Based on the evidence we have seen, and what the University told us, the University’s starting position was that a house for the Vice-Chancellor would be purchased. The house would be either in Remuera (where the previous house was) or in Parnell, and at a location that took into account the preferences of the incoming Vice-Chancellor.

We saw no indication that the University turned its mind to whether the house needed to be in a part of Auckland that has some of the highest property prices or whether it could have selected a house elsewhere in Auckland for less cost.

The University seems to have given little, if any, consideration to whether it could achieve the objectives it was seeking with the purchase at lower cost. For example, we expected to see the University considering:

  • whether a smaller or less expensive house could have achieved its purposes of accommodating the Vice-Chancellor;
  • whether purchasing a residential house was preferable to leasing; and/or
  • what other options there were for suitable venues for hosting University events.

Part of the justification for buying the house seems to be that it would provide an investment return over time. The 21 November 2019 memorandum said that purchasing the house outright had the potential to be a “solid long term investment for the University”.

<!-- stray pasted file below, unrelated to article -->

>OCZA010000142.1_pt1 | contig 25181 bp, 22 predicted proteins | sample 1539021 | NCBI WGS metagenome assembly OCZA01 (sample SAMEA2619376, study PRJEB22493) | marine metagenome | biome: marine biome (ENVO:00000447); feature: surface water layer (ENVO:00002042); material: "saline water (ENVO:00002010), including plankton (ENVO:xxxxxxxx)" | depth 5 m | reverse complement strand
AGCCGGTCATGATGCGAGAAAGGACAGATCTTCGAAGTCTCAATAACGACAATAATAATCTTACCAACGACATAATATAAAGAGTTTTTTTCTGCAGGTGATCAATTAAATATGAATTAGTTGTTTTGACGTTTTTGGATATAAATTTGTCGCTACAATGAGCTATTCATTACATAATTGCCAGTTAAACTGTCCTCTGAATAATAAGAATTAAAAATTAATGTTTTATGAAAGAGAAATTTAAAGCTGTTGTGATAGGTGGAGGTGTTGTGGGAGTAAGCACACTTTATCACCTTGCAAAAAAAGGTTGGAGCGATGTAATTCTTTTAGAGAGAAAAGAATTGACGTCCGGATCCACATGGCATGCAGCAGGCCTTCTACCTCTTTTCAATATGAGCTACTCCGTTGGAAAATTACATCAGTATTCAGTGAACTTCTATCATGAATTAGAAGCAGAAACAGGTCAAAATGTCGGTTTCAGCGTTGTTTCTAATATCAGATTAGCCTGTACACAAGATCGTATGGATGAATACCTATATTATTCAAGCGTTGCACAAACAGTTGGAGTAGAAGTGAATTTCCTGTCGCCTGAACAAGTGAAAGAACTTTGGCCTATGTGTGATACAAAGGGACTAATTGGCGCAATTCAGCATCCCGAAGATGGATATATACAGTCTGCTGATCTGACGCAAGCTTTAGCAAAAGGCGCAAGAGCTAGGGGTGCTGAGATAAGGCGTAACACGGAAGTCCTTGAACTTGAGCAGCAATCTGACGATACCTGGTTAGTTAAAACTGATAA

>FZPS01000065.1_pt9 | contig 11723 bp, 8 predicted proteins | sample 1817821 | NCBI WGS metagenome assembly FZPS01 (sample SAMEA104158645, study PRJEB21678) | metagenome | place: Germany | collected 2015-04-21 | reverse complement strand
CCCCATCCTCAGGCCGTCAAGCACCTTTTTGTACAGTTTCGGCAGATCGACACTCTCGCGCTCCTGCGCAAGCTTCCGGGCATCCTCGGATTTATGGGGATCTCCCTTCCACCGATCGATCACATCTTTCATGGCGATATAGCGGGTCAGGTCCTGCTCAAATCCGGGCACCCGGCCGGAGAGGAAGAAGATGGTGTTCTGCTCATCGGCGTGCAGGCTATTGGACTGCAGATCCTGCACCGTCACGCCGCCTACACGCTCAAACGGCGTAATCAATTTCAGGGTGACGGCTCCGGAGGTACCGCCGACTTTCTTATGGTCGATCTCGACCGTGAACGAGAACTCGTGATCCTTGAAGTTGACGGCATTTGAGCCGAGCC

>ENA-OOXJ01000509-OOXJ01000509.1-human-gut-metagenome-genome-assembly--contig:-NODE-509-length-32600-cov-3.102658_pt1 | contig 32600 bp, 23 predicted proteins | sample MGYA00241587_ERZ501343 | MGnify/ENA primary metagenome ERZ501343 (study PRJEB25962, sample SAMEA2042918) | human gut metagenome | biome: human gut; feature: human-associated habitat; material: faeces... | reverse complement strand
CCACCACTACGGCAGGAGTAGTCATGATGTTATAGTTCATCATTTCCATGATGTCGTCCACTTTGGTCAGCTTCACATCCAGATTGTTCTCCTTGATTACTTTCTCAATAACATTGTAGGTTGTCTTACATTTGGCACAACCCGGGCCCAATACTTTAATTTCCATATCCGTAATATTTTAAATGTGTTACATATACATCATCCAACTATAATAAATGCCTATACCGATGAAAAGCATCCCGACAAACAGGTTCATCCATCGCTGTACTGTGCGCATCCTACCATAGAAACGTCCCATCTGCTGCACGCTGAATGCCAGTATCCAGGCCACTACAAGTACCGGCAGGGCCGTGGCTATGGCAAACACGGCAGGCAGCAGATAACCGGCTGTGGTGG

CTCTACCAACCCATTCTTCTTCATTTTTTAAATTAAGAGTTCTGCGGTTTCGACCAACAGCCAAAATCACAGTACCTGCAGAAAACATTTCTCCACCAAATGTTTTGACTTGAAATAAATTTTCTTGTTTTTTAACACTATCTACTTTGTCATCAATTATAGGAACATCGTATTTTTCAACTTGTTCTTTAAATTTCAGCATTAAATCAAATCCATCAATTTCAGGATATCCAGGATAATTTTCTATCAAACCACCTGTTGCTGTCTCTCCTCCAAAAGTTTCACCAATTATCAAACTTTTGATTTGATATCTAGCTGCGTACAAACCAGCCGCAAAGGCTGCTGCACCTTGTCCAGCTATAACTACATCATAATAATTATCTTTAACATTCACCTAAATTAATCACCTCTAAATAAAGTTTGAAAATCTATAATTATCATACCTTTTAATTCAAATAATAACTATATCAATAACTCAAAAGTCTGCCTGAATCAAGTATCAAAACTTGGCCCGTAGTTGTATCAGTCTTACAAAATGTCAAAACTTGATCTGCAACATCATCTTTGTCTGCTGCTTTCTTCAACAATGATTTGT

The memorandum put forward the presumed capital gain for the house as support for the purchase. However, the memorandum does not include any analysis about what return the investment might yield over the five years.

As well as not finding a well-founded justification for the purchase, we saw no evidence that the University turned its mind to whether the purchase was moderate and conservative.

We also saw no evidence that the University had considered whether the discounted rent was moderate or conservative. A 48% reduction in market rent for five years on a property worth $5 million is not an insignificant amount.

The University said that it agreed to the reduction to reflect the house being used for hosting events. However, we did not see any consideration by the University of whether a 48% reduction properly reflected the amount of time the house would be used for hosting.

There is an expectation in the tenancy agreement that the Vice-Chancellor might be asked to entertain university guests or staff or accommodate university guests. However, there is no expectation about how often that will be.

As discussed earlier, the University was planning to use the house for hosting events 14 times during 2020 and 2021. In our view, the reduction in rent does not seem proportionate to the amount of hosting the University planned, nor does there seem to be a mechanism for reassessing the proportionality of the rent compared to the entertaining or hosting that is actually provided.